Review by Karl Verhoven
Over three volumes to date Y: The Last Man has headed down some very strange avenues, as Brian K. Vaughan has delivered some fine cliffhangers, yet even letting you know in advance isn’t going to prepare you for the jaw-dropper ending the first chapter here. Suffice to say that wherever you may guess the story will lead, you’re not going to end up where it does.
Ampersand requires medical treatment after the events of One Small Step, but walking the only man left on the planet around a hospital hardly meets the brief given to Agent 355 of keeping him safe. So while she and Doctor Mann head for the hospital, Yorick is left in the care of one of Agent 355’s former Culper Ring colleagues. This leads into a three part tale in which Yorick reveals much he’d prefer to keep to himself, and Vaughan reveals much about Yorick, explaining his actions in certain situations. He simultaneously maintains the tension about where Agent 355’s ultimate loyalties may lie.
Over the two tales here we also learn a lot more about Alison Mann, the way she sees the world, and how her mind works under pressure. She’s not placed under the microscope in the manner of Yorick, with her revelations seeping out during the course of the story, but the insight is just about equal.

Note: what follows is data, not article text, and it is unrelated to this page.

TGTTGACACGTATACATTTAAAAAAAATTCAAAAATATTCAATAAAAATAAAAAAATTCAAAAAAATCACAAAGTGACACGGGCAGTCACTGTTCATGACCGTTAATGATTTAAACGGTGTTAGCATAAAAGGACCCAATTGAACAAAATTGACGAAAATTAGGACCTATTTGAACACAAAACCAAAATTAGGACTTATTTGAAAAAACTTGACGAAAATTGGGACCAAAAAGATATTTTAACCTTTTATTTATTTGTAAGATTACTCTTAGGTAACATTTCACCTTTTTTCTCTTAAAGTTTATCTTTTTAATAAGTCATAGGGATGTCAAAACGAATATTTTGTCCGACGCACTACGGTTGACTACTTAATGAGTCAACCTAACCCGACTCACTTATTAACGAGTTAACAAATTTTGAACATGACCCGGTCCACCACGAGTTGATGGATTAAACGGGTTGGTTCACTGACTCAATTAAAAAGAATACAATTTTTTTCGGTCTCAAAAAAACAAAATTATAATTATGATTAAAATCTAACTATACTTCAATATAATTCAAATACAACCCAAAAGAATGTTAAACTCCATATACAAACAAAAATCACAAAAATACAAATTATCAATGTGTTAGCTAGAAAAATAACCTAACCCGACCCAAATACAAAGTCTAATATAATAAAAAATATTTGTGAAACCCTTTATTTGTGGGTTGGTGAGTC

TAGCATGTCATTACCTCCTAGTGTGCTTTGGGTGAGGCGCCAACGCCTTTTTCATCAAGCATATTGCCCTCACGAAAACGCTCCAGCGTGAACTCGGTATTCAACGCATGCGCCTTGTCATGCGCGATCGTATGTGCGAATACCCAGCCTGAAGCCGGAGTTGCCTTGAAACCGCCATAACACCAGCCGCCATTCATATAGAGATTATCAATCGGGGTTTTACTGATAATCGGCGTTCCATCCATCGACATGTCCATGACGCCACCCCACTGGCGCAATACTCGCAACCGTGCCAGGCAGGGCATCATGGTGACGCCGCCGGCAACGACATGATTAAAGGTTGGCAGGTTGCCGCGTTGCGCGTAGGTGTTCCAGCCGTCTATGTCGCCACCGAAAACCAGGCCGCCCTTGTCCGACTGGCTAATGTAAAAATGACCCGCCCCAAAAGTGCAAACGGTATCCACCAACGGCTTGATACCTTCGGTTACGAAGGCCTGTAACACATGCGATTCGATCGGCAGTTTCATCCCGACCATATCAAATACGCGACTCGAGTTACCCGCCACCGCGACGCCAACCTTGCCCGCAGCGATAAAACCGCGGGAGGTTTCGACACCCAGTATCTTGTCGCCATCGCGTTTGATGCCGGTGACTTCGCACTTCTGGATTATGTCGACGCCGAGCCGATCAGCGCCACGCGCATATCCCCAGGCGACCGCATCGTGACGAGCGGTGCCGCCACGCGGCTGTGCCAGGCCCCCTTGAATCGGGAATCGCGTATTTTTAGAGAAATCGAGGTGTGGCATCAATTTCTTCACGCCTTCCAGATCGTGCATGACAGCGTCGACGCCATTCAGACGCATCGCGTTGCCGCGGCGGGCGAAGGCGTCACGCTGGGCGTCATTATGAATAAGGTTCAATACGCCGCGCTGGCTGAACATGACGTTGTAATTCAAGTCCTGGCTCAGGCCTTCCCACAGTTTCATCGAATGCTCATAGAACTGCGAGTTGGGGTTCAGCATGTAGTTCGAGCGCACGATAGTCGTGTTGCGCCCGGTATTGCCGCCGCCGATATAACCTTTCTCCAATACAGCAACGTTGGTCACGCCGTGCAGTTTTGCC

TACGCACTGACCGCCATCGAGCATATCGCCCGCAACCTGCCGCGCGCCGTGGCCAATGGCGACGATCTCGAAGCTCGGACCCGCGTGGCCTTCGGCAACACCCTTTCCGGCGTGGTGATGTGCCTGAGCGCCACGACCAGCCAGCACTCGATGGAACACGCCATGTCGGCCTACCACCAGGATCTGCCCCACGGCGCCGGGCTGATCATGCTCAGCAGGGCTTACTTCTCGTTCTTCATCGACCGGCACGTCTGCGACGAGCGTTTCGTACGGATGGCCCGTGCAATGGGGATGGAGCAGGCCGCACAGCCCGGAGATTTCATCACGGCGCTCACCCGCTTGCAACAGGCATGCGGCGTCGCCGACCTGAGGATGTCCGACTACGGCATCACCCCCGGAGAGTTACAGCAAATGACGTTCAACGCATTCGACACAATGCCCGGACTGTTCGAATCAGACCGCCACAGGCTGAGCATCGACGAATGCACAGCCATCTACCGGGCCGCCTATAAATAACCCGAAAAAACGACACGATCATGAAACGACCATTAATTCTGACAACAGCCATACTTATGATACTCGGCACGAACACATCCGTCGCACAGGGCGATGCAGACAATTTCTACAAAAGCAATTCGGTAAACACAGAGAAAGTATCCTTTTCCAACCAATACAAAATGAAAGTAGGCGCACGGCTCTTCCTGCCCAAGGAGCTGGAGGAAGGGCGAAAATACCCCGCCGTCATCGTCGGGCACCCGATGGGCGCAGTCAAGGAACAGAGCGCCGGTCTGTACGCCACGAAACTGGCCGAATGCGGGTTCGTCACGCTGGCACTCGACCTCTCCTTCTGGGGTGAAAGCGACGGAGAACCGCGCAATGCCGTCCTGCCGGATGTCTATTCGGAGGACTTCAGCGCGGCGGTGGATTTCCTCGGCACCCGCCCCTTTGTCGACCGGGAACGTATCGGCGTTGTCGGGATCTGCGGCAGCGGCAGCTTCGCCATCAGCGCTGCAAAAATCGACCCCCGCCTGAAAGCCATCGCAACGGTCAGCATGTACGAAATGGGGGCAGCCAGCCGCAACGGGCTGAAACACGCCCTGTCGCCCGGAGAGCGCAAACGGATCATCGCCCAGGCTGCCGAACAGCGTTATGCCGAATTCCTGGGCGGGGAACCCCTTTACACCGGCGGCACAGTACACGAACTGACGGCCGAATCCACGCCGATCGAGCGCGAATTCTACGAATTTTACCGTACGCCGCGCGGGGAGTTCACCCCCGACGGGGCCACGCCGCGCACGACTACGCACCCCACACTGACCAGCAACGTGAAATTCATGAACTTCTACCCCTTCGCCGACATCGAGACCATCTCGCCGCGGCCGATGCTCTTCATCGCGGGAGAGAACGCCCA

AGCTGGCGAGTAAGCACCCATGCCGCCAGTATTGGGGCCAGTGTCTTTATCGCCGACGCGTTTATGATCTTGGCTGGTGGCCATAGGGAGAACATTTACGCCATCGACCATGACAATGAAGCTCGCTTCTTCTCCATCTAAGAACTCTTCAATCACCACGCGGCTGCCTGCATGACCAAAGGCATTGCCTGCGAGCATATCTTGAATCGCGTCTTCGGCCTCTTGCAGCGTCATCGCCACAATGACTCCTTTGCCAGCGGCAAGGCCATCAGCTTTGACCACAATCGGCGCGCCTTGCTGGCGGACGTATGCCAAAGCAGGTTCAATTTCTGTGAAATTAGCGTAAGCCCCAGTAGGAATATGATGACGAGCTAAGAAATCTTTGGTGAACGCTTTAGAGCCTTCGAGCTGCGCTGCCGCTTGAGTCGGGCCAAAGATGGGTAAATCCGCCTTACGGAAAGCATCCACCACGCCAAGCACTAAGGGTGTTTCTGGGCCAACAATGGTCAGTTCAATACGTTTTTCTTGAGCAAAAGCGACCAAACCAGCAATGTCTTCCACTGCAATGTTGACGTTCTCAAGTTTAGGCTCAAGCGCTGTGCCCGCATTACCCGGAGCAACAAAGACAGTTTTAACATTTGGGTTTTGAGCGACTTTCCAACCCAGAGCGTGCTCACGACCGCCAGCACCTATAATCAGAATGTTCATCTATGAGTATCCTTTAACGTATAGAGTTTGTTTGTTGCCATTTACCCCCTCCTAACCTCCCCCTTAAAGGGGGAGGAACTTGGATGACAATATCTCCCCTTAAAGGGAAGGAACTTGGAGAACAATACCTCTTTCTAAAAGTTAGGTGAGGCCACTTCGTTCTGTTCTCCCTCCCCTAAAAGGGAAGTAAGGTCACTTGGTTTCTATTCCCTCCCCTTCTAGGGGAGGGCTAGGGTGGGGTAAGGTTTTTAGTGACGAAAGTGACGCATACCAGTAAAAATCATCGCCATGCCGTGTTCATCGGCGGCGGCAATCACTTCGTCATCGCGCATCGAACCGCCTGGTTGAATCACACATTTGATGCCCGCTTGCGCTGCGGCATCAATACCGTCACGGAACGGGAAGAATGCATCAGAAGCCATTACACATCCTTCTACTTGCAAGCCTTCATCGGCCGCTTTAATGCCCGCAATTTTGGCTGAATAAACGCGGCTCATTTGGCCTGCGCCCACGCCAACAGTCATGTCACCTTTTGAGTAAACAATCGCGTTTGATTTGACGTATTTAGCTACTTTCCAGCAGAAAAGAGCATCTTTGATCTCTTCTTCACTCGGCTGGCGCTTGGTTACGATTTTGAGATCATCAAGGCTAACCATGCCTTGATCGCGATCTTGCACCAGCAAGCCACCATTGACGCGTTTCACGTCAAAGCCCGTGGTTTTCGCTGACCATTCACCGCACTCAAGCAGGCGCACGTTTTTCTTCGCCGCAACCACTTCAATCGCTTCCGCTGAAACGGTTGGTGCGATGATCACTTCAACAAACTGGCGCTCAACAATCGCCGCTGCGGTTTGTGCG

There’s much fine writing in Safeword, not least Yorick recalling a visit to his Grandfather in a nursing home when a child. On being informed women live longer than men he asks why. “Cause they suck all the godamn life out of us”, responds his grandfather. “Ain’t nothing worse than ladies in numbers. Someday you’ll understand.” It’s a trick Vaughan’s pulled before, yet he manages it well, and it always raises a smile.
He switches his storytelling for the more action oriented second tale here, in effect a game of chess between two opposing strategists. In Arizona a major thoroughfare has been closed by a group of women believing the plague that killed all men was a form of federal plot. There are only eight of them, but these are no rural hicks, having previously seen off a dozen Texas Rangers. On the other hand there’s Agent 355, a very capable woman herself, and with a need to reach California. It prompts a further step in Yorick’s evolution, one he attempts to come to terms with in the following Ring of Truth.
The art team of Pia Guerra and José Marzán Jr is back for the entire book, again managing a fine job ensuring that plots largely dependent on dialogue for progression are presented in a manner that prevents them looking dull.
The content of this volume has since been re-issued combined with the preceding One Small Step as Y: The Last Man Deluxe Edition volume 2 in hardback, and more recently just as Y: The Last Man Book Two.